Over the past eight years, the number of students provisionally allowed to attend school has routinely exceeded 10 percent in many Pennsylvania counties and is sometimes more than 20 percent of a county’s kindergarteners or seventh-graders, according to the PublicSource analysis.

For Pittsburgh Public Schools, the deadline for students to be vaccinated before they’re no longer admitted to school would be around May 1.


In other words, in Pennsylvania, parents are given a grace period in which to complete vaccines. The grace period is understandable for two reasons:

  1. Children may not yet be due for their annual well-child checkups at the start of kindergarten or 7th grade (when completion of immunizations, according to the CDC and AAP, is mandated by law). Since most insurance companies pay for checkups on an annual (365 day) basis, and not one-checkup-per-calendar-year, parents understandably will wait until their child is allowed to have a checkup based on their insurance company’s policy, and get their shots at that time.
  2. The CDC’s own recommendation is that the “kindergarten shots” be given between the ages of 4-6 years old, and the “seventh grade shots” be given between 11-12 years. So while the vast majority of children in Pennsylvania are getting their vaccines between these ages (as they should, according to the CDC), they may not have had their vaccines before the start of kindergarten or 7th grade.


This study makes Pennsylvania look bad when, in reality, school districts, health officials, and physicians are just following the rules. The simplest way to fix this is for pediatricians and other providers who care for kids to give the “kindergarten shots” at the 4-year-old checkup instead of waiting until the year they enter kindergarten (when they are usually older than 5), and the 7th grade shots at the 11-year-old checkup, as close to their 11-year birthday as possible. (There shouldn’t be any expectation of cooperation on this from insurance payors.)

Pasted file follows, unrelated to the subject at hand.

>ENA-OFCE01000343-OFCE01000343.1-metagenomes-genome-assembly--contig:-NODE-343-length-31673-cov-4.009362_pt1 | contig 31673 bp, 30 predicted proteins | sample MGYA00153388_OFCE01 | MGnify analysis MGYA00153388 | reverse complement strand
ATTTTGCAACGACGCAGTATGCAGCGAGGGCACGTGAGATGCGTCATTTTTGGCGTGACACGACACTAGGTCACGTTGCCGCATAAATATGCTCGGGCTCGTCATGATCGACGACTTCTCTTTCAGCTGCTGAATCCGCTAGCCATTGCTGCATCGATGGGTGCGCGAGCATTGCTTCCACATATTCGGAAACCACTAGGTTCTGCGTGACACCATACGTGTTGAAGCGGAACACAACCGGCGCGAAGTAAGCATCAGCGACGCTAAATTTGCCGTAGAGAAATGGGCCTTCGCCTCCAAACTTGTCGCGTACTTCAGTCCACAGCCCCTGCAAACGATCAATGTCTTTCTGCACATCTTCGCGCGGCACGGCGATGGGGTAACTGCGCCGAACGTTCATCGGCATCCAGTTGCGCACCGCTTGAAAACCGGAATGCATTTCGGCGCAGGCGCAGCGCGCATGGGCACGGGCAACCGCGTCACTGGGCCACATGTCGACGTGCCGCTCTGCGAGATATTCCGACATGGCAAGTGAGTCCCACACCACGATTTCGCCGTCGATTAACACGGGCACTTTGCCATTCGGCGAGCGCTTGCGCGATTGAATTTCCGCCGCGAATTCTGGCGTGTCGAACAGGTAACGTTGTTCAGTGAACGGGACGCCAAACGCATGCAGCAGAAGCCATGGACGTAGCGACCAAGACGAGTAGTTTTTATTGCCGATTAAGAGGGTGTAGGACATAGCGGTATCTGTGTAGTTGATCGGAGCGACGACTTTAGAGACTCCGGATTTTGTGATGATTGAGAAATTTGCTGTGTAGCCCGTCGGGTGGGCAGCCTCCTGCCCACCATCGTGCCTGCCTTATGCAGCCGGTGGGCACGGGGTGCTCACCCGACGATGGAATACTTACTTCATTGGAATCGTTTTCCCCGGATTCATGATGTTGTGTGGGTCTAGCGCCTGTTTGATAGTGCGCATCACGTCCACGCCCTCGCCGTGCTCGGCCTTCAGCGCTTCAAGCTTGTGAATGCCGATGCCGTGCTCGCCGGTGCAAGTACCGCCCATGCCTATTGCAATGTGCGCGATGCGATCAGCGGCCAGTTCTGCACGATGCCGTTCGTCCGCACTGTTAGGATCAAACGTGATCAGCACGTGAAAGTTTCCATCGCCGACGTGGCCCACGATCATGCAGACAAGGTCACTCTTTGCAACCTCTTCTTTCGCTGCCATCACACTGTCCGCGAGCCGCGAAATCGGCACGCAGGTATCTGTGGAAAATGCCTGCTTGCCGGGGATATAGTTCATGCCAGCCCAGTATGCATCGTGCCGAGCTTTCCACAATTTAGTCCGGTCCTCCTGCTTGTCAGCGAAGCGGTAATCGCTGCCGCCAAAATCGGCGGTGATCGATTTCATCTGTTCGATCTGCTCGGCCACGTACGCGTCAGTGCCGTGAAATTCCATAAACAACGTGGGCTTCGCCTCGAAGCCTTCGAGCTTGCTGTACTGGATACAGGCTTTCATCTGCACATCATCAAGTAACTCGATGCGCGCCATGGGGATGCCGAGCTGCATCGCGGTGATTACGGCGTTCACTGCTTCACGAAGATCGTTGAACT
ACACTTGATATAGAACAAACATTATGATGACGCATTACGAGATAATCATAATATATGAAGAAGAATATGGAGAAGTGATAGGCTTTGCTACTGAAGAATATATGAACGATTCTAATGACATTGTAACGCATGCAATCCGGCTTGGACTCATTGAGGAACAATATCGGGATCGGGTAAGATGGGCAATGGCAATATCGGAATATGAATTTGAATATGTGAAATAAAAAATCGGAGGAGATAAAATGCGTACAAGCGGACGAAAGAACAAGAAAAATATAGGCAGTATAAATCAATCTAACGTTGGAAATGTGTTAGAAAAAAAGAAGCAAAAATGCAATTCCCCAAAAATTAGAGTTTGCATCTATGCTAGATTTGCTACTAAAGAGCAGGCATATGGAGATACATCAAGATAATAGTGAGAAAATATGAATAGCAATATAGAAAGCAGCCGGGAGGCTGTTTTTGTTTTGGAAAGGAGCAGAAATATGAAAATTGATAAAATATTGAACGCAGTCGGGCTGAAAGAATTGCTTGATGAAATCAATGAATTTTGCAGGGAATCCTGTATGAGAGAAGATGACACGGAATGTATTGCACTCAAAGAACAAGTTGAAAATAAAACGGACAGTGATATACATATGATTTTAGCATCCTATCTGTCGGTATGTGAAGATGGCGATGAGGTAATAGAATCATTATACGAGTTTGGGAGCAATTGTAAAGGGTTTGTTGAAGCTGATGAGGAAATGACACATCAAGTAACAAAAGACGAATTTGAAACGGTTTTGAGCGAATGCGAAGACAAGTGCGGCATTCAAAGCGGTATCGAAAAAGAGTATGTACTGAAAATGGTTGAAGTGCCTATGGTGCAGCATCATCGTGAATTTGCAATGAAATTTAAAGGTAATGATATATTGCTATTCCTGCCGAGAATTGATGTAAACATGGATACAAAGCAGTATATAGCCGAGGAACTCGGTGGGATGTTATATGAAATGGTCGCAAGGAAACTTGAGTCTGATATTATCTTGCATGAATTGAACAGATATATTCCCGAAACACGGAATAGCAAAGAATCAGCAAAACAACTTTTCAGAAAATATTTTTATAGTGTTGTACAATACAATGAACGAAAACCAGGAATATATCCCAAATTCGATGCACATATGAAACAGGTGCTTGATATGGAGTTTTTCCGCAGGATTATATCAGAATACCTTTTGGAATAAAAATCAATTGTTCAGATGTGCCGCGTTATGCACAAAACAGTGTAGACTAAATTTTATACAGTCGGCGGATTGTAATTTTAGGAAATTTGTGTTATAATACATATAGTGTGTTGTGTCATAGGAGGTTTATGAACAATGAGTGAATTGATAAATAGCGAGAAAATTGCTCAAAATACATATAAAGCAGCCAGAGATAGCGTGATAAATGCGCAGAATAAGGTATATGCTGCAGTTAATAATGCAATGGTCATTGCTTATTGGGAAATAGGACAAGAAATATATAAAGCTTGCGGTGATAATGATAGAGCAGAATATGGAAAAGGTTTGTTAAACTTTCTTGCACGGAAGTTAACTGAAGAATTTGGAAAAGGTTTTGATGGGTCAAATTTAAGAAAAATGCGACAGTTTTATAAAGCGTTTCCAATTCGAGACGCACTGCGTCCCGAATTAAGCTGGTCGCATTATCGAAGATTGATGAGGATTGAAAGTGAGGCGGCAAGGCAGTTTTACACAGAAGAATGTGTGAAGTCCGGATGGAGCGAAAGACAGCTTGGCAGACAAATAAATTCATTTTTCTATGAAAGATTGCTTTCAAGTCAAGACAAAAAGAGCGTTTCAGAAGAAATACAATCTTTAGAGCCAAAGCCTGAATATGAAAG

Another reason why Pennsylvania looks bad is that the state’s immunization registry (PA-SIIS), managed by the Pennsylvania Department of Health, is still in its infancy and is having growing pains, mostly related to providers’ electronic health systems that interface poorly (or not at all) with the state’s information systems. Because of the public health importance of having an accurate registry, improvement should be expected.

So parents can be reassured that most fellow parents agree on this one thing: all children should be immunized completely and on time. The number of outliers with extreme views, who deny the scientific, medical, and moral arguments regarding vaccine safety and efficacy and refuse to vaccinate their children, remains very low. Despite the noise you may hear from false experts in the media (including social media) and Internet trolls who patrol websites and blogs dishing out the same old debunked myths, conspiracy theories, and other utter nonsense, parents are hearing, understanding, and agreeing with the overwhelming consensus. Not out of fear but, rather, out of hope for a better and healthier future for their children, your children, and mine.


Read “Who Refuses Vaccines Anyway?” on The PediaBlog here, here, and here.